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Spady: Needle exchanges with no enforcement equals more needles in Seattle

Needles seen by a listener. (Knight Mike of Bothell)

We have all witnessed an uptick in needles on our streets over the last five years. One idea to help mitigate the problems associated with the addiction crisis in our region has been needle exchanges. This allows addicts to trade in their used needles for clean new ones. This is a program that started in Washington state in the 1980s to help curb the AIDS crisis, and is practiced by 39 states today.

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This weekend, The Seattle Times told us about Patty Pastore in Port Angeles. She and a group of volunteers have picked up around 700 needles in her community. She is having trouble finding a way to discard the used needles.

Needle exchanges in practice do work. It is effective in its prevention of the spread of communicable diseases. However, it will not slow the amount of needles in the streets of our community without law enforcement, and without a consequence for abandoning these dangerous objects at will and committing crimes without repercussions.

The way to make a needle exchanges effective is to address the addiction and homeless crisis head on. It’s to incarcerate those that break the law, provide treatment to those who struggle with mental health, and to create a pathway to self-sufficiency through drug rehabilitation and further education.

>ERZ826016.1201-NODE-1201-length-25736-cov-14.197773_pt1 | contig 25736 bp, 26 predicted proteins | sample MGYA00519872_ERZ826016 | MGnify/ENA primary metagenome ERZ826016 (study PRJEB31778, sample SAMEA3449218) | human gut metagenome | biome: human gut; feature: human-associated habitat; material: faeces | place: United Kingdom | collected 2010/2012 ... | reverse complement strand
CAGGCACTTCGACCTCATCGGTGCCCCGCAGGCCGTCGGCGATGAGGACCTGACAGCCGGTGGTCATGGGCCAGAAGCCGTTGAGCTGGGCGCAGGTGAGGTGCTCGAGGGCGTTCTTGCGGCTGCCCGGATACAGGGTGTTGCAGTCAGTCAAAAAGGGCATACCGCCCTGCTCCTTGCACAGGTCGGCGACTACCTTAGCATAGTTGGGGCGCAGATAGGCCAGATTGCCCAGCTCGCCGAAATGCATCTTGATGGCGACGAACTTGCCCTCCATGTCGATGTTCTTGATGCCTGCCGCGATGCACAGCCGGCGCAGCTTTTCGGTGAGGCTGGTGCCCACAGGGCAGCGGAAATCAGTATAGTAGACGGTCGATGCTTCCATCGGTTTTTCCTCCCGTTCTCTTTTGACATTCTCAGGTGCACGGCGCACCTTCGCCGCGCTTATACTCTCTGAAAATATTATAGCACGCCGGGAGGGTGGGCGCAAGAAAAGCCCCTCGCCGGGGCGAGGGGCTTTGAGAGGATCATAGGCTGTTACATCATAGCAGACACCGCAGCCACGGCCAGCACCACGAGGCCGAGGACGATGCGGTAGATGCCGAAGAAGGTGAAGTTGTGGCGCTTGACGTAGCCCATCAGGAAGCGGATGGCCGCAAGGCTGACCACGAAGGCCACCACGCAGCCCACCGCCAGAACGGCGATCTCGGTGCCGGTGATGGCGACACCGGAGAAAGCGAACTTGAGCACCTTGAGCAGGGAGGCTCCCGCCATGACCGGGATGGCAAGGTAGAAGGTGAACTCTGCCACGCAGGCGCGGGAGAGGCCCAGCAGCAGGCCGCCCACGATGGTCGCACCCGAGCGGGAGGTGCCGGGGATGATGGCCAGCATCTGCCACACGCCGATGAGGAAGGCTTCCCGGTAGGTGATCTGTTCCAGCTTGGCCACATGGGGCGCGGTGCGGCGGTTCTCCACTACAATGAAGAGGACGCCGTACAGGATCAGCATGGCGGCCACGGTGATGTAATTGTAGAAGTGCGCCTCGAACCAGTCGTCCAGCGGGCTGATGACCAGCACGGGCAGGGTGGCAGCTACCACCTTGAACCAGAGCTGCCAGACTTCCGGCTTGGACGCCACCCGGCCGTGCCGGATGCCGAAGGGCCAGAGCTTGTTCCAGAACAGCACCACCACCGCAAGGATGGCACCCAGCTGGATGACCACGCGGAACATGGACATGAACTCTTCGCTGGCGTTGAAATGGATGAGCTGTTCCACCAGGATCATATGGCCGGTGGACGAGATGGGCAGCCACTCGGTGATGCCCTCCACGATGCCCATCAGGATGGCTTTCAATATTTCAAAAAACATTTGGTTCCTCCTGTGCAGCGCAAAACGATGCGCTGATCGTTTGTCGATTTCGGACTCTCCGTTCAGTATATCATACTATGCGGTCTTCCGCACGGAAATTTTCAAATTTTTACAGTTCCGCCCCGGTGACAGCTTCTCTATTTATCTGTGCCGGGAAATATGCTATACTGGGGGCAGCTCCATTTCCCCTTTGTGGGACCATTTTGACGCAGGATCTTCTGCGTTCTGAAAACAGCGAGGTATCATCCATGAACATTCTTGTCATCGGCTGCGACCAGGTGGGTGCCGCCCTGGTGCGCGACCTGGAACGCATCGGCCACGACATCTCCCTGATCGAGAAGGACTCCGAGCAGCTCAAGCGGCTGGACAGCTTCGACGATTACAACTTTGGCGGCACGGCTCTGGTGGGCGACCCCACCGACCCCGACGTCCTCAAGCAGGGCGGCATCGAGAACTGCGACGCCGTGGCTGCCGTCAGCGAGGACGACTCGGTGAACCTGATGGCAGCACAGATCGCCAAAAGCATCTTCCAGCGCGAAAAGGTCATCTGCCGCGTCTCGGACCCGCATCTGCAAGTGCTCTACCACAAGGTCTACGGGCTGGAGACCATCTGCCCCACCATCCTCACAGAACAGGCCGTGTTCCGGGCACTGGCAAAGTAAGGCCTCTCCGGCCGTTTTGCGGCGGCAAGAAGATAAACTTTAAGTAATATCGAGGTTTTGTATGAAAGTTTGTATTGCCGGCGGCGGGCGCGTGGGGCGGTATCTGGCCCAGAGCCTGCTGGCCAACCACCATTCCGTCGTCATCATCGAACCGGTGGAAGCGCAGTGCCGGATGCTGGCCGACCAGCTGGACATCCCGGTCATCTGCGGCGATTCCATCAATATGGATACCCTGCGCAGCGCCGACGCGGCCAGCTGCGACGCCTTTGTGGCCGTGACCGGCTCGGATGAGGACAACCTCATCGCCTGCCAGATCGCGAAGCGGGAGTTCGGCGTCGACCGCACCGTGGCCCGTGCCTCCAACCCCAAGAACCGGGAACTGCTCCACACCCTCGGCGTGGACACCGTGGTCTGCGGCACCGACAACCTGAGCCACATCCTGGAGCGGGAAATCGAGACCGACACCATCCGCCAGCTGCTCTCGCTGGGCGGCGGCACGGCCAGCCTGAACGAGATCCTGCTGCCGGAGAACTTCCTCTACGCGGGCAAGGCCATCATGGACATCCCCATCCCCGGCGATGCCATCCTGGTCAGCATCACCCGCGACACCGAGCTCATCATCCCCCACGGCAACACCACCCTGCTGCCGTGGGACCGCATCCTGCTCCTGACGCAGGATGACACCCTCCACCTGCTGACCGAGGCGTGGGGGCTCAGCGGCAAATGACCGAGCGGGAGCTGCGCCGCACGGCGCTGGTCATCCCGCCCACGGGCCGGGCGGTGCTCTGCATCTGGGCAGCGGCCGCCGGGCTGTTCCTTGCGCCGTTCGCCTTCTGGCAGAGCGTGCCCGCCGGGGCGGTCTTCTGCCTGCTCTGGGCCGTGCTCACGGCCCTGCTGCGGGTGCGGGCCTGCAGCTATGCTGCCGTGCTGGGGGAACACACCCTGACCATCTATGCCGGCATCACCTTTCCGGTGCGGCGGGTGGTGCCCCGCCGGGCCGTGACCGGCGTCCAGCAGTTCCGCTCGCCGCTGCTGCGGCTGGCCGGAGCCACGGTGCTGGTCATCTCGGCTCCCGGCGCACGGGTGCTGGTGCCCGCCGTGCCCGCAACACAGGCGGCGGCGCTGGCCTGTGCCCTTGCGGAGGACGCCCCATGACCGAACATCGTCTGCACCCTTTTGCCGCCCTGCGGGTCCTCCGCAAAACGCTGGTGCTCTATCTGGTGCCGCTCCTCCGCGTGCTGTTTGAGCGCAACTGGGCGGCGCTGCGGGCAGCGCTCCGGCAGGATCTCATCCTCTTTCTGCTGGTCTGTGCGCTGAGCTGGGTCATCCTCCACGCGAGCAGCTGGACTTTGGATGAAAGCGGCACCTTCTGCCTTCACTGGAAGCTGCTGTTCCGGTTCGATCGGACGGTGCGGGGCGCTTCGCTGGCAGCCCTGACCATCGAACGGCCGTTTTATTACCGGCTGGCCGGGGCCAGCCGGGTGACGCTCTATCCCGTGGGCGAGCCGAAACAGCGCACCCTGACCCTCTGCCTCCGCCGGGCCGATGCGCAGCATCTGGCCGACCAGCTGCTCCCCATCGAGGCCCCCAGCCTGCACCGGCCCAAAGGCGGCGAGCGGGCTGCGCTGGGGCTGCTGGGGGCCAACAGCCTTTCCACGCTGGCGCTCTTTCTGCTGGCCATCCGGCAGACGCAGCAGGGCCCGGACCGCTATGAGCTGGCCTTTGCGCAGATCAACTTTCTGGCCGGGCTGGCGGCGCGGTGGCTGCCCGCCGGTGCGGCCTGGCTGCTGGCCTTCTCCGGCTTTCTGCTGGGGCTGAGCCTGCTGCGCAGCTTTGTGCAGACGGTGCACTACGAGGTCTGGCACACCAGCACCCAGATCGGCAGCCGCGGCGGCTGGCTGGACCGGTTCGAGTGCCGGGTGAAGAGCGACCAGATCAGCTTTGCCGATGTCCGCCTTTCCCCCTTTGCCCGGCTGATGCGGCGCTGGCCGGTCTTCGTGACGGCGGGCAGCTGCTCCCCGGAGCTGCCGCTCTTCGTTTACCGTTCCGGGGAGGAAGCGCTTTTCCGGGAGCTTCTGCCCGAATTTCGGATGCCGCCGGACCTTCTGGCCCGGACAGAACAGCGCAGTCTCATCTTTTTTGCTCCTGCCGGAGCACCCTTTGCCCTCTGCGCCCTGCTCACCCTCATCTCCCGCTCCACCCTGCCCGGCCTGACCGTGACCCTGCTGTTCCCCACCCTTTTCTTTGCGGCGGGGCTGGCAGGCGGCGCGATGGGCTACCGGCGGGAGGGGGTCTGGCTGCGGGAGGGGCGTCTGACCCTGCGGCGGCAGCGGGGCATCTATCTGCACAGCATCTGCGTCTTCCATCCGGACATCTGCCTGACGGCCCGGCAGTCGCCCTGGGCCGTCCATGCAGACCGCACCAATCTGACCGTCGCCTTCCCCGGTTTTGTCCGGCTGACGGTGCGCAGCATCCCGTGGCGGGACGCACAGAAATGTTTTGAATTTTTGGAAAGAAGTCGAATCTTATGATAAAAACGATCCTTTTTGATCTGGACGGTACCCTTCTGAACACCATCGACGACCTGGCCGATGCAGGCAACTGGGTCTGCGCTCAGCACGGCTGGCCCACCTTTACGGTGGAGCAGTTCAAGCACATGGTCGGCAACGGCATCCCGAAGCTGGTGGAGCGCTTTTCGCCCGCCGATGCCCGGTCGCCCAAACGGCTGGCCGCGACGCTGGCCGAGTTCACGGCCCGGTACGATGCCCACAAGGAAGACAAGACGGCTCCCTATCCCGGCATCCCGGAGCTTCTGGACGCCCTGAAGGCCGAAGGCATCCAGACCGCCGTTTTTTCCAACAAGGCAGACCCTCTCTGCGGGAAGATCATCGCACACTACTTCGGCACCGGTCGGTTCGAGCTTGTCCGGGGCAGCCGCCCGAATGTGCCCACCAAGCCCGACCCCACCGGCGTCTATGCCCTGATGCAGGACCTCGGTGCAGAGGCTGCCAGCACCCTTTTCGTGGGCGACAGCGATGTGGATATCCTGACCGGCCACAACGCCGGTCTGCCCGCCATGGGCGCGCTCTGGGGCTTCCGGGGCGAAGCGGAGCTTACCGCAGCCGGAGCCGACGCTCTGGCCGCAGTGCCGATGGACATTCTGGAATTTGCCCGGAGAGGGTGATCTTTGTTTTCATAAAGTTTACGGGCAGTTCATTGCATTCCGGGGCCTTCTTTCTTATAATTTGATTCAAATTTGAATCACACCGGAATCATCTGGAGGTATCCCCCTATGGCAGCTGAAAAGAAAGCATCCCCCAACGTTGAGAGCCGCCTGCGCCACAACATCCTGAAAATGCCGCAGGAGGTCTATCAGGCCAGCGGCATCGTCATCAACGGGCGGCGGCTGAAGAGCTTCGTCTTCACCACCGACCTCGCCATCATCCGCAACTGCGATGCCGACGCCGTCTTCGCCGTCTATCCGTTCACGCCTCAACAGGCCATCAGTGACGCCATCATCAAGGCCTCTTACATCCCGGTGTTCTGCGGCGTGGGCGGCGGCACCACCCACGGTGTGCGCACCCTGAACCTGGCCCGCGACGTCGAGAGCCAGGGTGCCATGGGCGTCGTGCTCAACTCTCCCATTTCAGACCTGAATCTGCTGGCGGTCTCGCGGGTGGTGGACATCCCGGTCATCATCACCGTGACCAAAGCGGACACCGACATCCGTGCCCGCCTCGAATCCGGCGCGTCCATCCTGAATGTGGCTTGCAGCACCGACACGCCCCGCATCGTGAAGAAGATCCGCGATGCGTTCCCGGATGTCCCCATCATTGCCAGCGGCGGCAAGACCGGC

In the lawless society that we are developing, addicts are free to use in the open, they are free to ditch the soiled needles as they please, and they are enabled to feed their habit. They are also seemingly free to assault you, stab you, and throw coffee in the face of your toddler with less than desirable consequence.

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The idea of a place for addicts to get clean needles is a good one. Just remember it is useless if we are not trying to help the people who are receiving them with their addiction and mental illness.

We can’t ignore these problems anymore that are trashing the Emerald City and Evergreen State. We can’t keep putting Band-Aids on our problems. We need new leaders at all levels who aren’t afraid to tackle these issues, and who won’t virtue signal under the societal rug. We need leaders who value law enforcement, and who are committed to keeping you safe. We need to vote for responsible and accountable candidates in the primary. Ballots are due August 6. Get out and vote, Seattle.

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